It’s hard to remember all of the passwords you use to secure your online accounts – especially if you create strong passwords. Password managers offer a solution by securing your passwords, and LastPass is one of the leading apps out there. But how does LastPass work? Is LastPass secure? And is it a good idea to store your passwords with them?
There are great ways to make memorable and secure passwords, but how can you remember them all? This is where password managers like LastPass come to the rescue. These encrypted password vaults not only protect you from scribbling passwords on your notebook (which you should never do), they also:
LastPass stores a lot of sensitive passwords in one place, and they say you shouldn’t put all your eggs in one basket. Let's have a look at how LastPass works and what security measures it uses.
To create a LastPass account, you’ll have to create a strong master password. It has to be at least 12 digits long and needs to include upper case letters, numbers, and symbols. This password is encrypted when you create it, so if you lose it or forget it, LastPass will not be able to recover it for you. This also means that if any data leaks do happen, your master password won’t be in that database.
LastPass also uses PBKDF2-SHA256 to hash your master password, which significantly slows down brute-force attacks. Normally, if a hacker tries to break into your account with a database of leaked passwords, he can guess billions of passwords a second. With PBKDF2-SHA256 hashing, he can only guess a few thousand per second.
It also offers multi-factor authentication, meaning that you will need to complete an extra verification step to log into your account. This can be a code sent via a text message, a code generated from an app or even your fingerprint. Multi-factor authentication makes it even more difficult for someone to hack your account as they will also need access to your phone.
Like any security-focused service, LastPass offers strong end-to-end encryption. This means that your information is encrypted before it leaves your device, in transit, and at rest. LastPass uses industry-standard TLS encryption to transfer your data between your device and their servers, protecting you from man-in-the-middle attacks. And it uses AES encryption with a 256-bit key for your data stored on their servers, the same encryption standard used by banks, the military and NordVPN.
The company also has a zero-knowledge policy, meaning that all information stored on LastPass’ servers is totally encrypted. No one else, not even LastPass employees, can see it.
To ensure the security of your stored passwords, LastPass also conducts regular audits and penetration tests, releases transparent incident reports, and offers a bug bounty program.
In 2015 LastPass was bought by LogMeIn for $110 million. Some loyal customers have expressed their concerns about new LastPass owners, however, there’s no evidence that the company has previously used users’ data in any malicious ways. This Boston based company currently manages a number of cybersecurity products, including a remote access and administration software and an online meetings and collaboration software.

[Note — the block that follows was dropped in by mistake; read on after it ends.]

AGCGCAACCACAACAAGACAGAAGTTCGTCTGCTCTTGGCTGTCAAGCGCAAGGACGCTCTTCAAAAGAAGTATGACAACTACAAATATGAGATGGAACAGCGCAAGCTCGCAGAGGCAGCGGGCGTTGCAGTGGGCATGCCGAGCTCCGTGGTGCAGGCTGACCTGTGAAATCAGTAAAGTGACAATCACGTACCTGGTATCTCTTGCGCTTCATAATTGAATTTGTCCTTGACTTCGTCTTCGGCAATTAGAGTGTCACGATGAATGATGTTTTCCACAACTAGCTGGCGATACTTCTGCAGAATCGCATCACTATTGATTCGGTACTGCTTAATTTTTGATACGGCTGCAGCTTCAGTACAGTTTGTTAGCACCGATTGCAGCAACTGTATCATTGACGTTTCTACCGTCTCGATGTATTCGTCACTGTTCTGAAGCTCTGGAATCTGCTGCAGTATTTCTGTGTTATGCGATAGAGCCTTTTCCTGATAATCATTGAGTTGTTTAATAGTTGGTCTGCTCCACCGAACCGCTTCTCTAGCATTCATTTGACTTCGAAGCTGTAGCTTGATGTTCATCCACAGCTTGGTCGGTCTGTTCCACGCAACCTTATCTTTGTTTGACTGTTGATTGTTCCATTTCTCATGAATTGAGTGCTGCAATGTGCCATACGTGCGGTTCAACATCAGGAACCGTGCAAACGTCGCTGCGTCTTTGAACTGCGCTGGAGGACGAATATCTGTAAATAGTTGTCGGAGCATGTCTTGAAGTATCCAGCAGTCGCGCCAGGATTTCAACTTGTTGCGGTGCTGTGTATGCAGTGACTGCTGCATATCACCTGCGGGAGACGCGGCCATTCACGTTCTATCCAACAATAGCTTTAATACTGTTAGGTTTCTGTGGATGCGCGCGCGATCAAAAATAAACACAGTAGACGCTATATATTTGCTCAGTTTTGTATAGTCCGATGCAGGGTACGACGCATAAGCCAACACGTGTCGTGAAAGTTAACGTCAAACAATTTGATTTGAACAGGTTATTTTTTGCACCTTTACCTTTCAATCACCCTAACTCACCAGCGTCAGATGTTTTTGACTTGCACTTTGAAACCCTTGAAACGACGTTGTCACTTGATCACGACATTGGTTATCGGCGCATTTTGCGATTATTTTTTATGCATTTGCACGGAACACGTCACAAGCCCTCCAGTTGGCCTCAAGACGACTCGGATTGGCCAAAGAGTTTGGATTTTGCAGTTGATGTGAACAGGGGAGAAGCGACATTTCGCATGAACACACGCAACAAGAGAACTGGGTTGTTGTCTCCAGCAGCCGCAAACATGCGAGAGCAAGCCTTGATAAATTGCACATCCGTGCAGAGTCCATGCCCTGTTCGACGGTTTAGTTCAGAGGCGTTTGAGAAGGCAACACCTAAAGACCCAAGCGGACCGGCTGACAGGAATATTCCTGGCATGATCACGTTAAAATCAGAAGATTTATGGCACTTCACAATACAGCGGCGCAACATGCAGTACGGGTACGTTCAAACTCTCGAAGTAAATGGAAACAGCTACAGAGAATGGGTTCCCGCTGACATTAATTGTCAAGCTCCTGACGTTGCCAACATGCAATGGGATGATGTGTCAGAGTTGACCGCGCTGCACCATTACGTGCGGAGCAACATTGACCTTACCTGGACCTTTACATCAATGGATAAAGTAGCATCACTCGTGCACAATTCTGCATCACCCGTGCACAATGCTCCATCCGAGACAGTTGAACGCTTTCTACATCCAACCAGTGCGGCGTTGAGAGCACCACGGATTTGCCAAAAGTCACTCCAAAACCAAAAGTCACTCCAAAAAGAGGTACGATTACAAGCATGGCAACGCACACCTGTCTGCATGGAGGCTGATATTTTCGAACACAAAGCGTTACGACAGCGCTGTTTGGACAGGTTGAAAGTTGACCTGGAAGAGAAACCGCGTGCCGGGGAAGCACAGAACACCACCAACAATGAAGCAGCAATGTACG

LastPass encrypts information client side and has a zero-knowledge policy, so if anyone does hack into LastPass servers, they will only see encrypted information. The only way for anyone to access your sensitive data is to find out your master password, which can be done in many ways. For example, someone could hack into your device, you can forget to log out of your account when using a public computer or they can get it from data leaks, especially if you used the same password on other accounts.
In fact, LastPass discovered some malicious activity on their servers in 2015, finding that users’ “email addresses, password reminders, server per-user salts, and authentication hashes were compromised.” However, no encrypted data was taken, and there’s no evidence that users’ accounts were accessed. The company was transparent about the issue, immediately contacting their users and prompting them to change their master passwords. You can read more about the LastPass security breach and new security measures LastPass implemented after this incident in their blog post
Nothing is 100% secure, but LastPass has taken extensive measures to ensure your information is secure. They are fairly transparent and have responded to security issues quickly. Nevertheless, you are also responsible for keeping your data secure and should take the following precautionary measures:
With constant innovations in cybersecurity, LastPass has some fierce contenders among newer password managers like NordPass. So, it's always a good idea to explore your options. From the cybersecurity experts behind NordVPN, NordPass throws powerful encryption together with the XChaCha20 algorithm and a strict zero-logs policy, packing a powerful punch. NordPass is regularly audited and verified by third-party auditors, and even features an inbuilt health tool.
NordPass has a free and premium version, which starts from as low as $3 per month. Both versions let you sync your passwords across all of your devices, but a paid subscription allows you to access your passwords on up to 5 other active devices, and includes a Breach Scanner, which informs you if you’ve been involved in any data breaches. With that in mind, we're sure you'll do your own research to find the best password manager for you.
You can get NordPass for free here and start syncing your passwords straight away.